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A key discovery finds nutrient molecules that send messages to the brain

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A certain type of G-protein coupled receptor inside the intestine senses the types of nutrients found in food passing through it. The receptor relays the information to the brain and the immune system, helping to regulate food intake and insulin production. Greg Aponte's research with these receptors could potentially help treat obesity and diabetes.


Hamburger doesn't rank high on most health food lists. But chances are, a juicy bite of burger will do your body more good than simply fueling your cells. Since the 1920s, scientists have speculated that there is a sensory system that specifically detects the mere presence of fats, proteins, and other nutrients in the gut. Now, UC Berkeley Professor of Nutritional Sciences Greg Aponte has discovered a certain class of molecules that can act as intestinal sentinels. They respond to the presence of nutrients in the gut by sending a barrage of messages to the brain, immune system, and other body cells.

Aponte's got his office-cum-laboratory equipped with a functional kitchen for his own use. A wall of herbal tea boxes lines one counter, while a mini-refrigerator, bottled water, and a microwave take up another corner. He acknowledges the collection with an apologetic smile. "We practically live here sometimes, so it's good to have a few food supplies around."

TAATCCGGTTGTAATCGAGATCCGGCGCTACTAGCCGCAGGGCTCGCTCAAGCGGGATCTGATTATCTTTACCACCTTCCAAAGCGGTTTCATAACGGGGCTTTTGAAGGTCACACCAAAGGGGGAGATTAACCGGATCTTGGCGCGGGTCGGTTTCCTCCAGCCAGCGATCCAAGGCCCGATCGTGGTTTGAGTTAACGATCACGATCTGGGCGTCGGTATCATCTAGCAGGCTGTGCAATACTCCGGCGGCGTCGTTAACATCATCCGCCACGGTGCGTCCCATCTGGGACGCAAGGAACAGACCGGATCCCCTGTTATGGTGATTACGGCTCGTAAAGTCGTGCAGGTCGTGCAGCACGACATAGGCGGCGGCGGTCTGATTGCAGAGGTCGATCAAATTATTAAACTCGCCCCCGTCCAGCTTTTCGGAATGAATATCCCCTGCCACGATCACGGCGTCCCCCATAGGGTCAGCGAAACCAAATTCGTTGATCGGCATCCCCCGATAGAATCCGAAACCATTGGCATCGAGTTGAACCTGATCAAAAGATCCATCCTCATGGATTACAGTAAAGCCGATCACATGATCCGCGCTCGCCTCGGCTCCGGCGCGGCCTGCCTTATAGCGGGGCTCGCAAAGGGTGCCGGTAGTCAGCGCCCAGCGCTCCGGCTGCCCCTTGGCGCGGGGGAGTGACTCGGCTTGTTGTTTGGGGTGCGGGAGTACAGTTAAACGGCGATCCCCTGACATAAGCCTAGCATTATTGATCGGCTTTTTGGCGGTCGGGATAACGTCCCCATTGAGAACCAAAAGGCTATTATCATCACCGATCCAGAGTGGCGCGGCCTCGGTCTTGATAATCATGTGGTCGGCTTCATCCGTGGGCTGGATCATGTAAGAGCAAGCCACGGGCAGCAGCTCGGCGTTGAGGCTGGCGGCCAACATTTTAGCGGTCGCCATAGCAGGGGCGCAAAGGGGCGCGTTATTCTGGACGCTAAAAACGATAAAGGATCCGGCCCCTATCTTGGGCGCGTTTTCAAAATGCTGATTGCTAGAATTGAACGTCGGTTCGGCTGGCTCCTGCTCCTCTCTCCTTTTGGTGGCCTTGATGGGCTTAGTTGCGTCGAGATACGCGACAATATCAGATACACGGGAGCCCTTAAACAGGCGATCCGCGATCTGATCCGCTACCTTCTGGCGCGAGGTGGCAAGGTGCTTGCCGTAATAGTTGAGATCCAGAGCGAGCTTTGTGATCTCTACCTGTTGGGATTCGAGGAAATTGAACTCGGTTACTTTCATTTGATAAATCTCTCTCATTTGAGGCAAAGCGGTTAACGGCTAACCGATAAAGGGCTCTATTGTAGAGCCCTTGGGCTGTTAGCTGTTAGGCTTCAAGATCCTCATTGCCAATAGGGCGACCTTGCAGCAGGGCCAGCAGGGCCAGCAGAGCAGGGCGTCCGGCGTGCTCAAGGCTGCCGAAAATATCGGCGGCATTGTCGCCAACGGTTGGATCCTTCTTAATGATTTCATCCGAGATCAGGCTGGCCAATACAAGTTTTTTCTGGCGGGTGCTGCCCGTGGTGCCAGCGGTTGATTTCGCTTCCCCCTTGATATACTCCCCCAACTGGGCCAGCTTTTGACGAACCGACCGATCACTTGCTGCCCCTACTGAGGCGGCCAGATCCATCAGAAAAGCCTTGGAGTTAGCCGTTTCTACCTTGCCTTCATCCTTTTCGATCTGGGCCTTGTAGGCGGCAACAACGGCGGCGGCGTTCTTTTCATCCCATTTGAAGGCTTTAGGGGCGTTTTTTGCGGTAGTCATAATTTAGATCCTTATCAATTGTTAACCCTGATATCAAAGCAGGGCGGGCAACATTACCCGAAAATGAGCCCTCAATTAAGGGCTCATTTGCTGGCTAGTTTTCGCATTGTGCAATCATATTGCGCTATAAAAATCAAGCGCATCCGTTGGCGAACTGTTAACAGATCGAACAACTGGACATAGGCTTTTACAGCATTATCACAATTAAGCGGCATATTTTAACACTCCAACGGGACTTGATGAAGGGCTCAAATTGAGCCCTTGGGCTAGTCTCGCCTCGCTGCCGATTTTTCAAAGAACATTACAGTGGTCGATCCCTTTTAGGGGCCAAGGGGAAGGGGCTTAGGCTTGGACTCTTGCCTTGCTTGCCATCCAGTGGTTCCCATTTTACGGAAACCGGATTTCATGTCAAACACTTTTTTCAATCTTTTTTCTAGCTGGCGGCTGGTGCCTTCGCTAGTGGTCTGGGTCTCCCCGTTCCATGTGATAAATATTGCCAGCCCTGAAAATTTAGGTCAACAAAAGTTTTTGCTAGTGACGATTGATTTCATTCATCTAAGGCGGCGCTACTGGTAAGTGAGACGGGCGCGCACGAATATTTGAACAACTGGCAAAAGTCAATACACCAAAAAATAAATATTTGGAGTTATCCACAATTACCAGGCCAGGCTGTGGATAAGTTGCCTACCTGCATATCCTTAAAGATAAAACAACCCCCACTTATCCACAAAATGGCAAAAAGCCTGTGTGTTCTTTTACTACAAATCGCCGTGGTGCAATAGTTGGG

Whatever it is Aponte consumes, it's kept him both trim and energetic. He explains that studying how the presence of foods affects the body helped him uncover a mechanism for an intestinal awareness system. "We traditionally think of nutrients as things that get absorbed. But there can be a lot of factors in nutrients that might affect your health and genetic response that don't get absorbed," Aponte says. "We've been interested in ways that nutrients can act as signal molecules, not as metabolic substrates."

Aponte has been working with a widespread class of cell receptors called G-protein coupled receptors, or GPCRs. Found in the tongue, the eye, the nose, and the nervous system, these proteins are heavily involved in environmental sensing through taste, smell, and vision, as well as depression, euphoria, and pain control.

A GPCR in-situ bears an uncanny resemblance to that famed but bogus photo of Nessie the Loch Ness Monster.

Because they open doorways into so many body systems, GPCRs are prime targets for drugs. Up to 40 percent of all pharmaceuticals interact with these proteins, adding up to a $60 to $80 billion-dollar-a-year business.

In the body, GPCRs bob about in the sea of fatty molecules that make up cell membranes. In structure, they consist of six sinuous bends plus a head and a tail that protrude above and below the surface of this sea; a GPCR in-situ bears an uncanny resemblance to that famed but bogus photo of Nessie the Loch Ness Monster.

This serpentine structure endows GPCRs with multiple talents. The bends, head, and tail can serve as docking sites for molecules floating inside and outside the cell, allowing each GPCR to bind to several molecules at once. Some GPCRs are even promiscuous, able and willing to bind to more than one type of activating molecule.

"You can get one molecule that turns it on, another that may bind elsewhere to modify that signal, and on and on. Inside the cell, it may be coupled to other molecules that themselves can be modified," Aponte says. "What you have is a rheostat: instead of a simple on and off switch, you are able to attenuate this receptor by degrees."

As if they weren't versatile enough, GPCRs have been found to bind many different kinds of compounds, from lipids to sugars, proteins to steroids. Because foods are also made up of a wide range of compounds, "it seemed logical that they might be involved in sensing what's in the intestine," says Aponte.